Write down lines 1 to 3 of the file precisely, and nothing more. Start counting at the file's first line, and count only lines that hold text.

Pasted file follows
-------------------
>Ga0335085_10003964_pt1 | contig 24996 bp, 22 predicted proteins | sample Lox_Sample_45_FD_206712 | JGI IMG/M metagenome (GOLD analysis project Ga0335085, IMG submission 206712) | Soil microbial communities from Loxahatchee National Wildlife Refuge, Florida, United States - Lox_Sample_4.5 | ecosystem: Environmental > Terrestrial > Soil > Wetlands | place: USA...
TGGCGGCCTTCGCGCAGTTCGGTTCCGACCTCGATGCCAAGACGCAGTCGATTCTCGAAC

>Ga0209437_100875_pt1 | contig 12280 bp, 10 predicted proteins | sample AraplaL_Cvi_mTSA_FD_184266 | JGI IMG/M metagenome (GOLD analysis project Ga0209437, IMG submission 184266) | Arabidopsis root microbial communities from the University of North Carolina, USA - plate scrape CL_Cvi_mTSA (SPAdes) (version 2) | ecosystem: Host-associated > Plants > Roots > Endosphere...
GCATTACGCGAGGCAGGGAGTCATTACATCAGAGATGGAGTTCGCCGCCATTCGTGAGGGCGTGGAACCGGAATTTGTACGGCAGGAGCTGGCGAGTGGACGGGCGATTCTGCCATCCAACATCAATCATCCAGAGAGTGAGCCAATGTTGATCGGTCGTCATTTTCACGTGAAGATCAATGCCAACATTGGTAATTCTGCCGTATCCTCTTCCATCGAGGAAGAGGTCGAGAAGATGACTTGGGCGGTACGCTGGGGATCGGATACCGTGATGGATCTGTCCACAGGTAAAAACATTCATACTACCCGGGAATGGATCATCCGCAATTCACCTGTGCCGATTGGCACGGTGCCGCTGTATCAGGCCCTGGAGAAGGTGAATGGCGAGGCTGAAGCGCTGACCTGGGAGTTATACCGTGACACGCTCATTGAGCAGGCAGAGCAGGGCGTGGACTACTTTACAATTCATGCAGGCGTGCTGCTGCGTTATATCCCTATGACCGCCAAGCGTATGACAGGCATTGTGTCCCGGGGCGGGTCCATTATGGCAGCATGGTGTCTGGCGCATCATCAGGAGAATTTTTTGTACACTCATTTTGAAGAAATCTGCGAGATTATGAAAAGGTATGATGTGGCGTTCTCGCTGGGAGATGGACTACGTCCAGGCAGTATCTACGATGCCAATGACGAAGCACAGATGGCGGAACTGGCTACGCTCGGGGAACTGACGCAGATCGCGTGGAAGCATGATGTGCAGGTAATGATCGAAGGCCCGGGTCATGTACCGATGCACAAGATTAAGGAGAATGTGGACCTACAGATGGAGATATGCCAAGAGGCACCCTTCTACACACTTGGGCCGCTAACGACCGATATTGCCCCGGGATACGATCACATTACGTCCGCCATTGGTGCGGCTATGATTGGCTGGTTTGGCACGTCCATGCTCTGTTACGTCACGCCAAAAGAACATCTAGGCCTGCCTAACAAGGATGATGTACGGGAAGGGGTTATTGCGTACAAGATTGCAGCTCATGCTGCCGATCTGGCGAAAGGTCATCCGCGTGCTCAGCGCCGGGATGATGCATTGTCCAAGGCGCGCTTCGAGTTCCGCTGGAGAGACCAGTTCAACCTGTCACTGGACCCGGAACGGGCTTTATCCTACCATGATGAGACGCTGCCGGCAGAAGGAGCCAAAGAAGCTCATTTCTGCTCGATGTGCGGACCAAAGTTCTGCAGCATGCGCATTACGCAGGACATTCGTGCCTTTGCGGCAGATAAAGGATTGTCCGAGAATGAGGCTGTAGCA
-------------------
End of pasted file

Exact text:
>Ga0335085_10003964_pt1 | contig 24996 bp, 22 predicted proteins | sample Lox_Sample_45_FD_206712 | JGI IMG/M metagenome (GOLD analysis project Ga0335085, IMG submission 206712) | Soil microbial communities from Loxahatchee National Wildlife Refuge, Florida, United States - Lox_Sample_4.5 | ecosystem: Environmental > Terrestrial > Soil > Wetlands | place: USA...
TGGCGGCCTTCGCGCAGTTCGGTTCCGACCTCGATGCCAAGACGCAGTCGATTCTCGAAC

>Ga0209437_100875_pt1 | contig 12280 bp, 10 predicted proteins | sample AraplaL_Cvi_mTSA_FD_184266 | JGI IMG/M metagenome (GOLD analysis project Ga0209437, IMG submission 184266) | Arabidopsis root microbial communities from the University of North Carolina, USA - plate scrape CL_Cvi_mTSA (SPAdes) (version 2) | ecosystem: Host-associated > Plants > Roots > Endosphere...